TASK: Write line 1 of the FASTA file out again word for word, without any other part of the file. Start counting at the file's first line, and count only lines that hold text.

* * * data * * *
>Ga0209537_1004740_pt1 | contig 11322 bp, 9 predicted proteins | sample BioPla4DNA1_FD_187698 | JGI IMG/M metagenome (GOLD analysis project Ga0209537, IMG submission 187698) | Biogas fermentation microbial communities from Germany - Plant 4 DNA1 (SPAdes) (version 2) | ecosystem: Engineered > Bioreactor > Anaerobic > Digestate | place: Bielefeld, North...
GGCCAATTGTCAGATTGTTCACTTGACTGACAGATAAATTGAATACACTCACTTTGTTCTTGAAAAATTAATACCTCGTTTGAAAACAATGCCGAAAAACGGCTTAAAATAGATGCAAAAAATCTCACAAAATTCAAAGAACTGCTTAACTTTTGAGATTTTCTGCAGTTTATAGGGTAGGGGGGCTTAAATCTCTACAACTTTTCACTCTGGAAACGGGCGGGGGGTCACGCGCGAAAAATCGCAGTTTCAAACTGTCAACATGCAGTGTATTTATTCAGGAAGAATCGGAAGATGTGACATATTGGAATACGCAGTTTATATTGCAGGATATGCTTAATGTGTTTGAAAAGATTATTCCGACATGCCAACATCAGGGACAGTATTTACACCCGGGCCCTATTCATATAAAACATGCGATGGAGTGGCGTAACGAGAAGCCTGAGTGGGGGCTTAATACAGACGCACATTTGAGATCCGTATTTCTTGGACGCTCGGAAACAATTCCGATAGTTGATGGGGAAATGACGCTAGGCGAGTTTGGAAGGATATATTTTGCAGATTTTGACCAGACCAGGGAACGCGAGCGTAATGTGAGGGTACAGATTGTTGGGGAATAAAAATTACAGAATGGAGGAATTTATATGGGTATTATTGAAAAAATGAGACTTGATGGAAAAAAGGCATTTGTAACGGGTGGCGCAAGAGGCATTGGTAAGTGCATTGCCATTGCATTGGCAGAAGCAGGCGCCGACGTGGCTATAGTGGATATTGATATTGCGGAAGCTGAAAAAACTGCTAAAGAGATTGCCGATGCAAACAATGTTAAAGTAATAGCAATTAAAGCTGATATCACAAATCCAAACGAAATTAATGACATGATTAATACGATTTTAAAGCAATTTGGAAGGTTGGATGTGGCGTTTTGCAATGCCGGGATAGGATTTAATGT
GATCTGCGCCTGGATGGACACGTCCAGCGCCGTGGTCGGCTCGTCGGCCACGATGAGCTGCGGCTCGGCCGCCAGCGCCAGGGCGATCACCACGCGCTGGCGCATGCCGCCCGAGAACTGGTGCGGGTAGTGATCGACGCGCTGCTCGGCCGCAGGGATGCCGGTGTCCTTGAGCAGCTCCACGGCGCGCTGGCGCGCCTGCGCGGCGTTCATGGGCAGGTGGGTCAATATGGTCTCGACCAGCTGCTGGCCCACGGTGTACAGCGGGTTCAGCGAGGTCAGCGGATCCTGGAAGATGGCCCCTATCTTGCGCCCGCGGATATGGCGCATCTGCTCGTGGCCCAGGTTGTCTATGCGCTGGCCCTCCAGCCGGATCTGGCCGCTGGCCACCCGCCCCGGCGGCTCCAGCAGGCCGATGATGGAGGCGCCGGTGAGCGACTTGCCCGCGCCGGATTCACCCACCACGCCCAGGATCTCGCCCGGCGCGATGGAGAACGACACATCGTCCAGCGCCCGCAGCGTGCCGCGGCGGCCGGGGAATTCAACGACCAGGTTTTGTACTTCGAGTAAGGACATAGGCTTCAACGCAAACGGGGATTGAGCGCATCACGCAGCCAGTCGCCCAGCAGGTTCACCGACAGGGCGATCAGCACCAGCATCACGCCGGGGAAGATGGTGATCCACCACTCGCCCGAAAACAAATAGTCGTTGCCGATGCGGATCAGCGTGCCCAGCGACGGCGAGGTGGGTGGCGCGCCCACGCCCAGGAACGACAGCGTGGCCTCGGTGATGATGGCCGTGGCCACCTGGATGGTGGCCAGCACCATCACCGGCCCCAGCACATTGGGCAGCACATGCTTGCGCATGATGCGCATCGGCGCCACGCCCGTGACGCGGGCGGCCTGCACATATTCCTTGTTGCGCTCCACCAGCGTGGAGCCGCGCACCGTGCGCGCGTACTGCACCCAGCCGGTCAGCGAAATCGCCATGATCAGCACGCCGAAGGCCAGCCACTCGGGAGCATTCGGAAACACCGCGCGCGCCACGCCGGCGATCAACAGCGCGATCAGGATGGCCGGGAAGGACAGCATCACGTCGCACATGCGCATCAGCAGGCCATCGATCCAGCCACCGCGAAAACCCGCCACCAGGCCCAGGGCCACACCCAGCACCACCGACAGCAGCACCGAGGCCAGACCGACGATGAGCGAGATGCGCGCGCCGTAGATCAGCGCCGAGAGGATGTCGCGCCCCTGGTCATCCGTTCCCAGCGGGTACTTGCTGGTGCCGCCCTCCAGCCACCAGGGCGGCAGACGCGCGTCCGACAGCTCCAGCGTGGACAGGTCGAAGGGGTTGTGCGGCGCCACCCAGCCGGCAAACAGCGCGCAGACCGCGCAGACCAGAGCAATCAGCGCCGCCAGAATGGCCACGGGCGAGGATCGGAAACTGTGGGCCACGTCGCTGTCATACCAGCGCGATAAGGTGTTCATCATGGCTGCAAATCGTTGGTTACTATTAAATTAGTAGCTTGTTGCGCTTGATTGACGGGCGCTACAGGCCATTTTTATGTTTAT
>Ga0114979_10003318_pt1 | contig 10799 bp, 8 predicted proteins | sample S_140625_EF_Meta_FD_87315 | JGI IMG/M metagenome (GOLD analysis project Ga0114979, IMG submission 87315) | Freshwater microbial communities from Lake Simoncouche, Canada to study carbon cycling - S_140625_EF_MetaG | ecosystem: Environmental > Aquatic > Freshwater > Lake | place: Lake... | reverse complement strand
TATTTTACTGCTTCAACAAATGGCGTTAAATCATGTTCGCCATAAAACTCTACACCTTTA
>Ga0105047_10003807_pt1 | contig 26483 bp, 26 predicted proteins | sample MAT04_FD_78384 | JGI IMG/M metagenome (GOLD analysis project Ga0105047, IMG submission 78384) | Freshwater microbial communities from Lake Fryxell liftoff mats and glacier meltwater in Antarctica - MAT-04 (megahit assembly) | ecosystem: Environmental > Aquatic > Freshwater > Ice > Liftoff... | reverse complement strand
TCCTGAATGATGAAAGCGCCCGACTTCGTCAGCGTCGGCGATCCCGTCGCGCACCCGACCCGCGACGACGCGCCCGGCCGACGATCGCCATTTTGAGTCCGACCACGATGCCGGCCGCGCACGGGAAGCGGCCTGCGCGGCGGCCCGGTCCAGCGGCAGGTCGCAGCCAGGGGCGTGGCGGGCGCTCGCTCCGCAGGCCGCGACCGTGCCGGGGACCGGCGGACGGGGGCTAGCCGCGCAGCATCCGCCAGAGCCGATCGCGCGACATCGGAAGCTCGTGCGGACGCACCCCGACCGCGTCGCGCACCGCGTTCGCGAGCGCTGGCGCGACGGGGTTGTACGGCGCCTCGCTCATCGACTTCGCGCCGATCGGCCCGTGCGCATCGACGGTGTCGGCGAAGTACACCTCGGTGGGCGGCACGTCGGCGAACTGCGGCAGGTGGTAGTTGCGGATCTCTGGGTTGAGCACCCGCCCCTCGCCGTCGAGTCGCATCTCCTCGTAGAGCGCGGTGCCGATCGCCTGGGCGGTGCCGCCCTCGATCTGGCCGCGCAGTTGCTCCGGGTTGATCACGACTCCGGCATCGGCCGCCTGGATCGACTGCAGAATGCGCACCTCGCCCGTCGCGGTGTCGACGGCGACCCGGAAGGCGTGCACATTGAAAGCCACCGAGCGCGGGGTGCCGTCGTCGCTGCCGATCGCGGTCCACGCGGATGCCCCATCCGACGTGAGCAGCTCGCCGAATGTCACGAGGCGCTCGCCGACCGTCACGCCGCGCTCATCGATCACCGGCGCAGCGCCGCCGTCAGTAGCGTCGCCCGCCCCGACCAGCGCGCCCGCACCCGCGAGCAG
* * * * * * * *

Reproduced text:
>Ga0209537_1004740_pt1 | contig 11322 bp, 9 predicted proteins | sample BioPla4DNA1_FD_187698 | JGI IMG/M metagenome (GOLD analysis project Ga0209537, IMG submission 187698) | Biogas fermentation microbial communities from Germany - Plant 4 DNA1 (SPAdes) (version 2) | ecosystem: Engineered > Bioreactor > Anaerobic > Digestate | place: Bielefeld, North...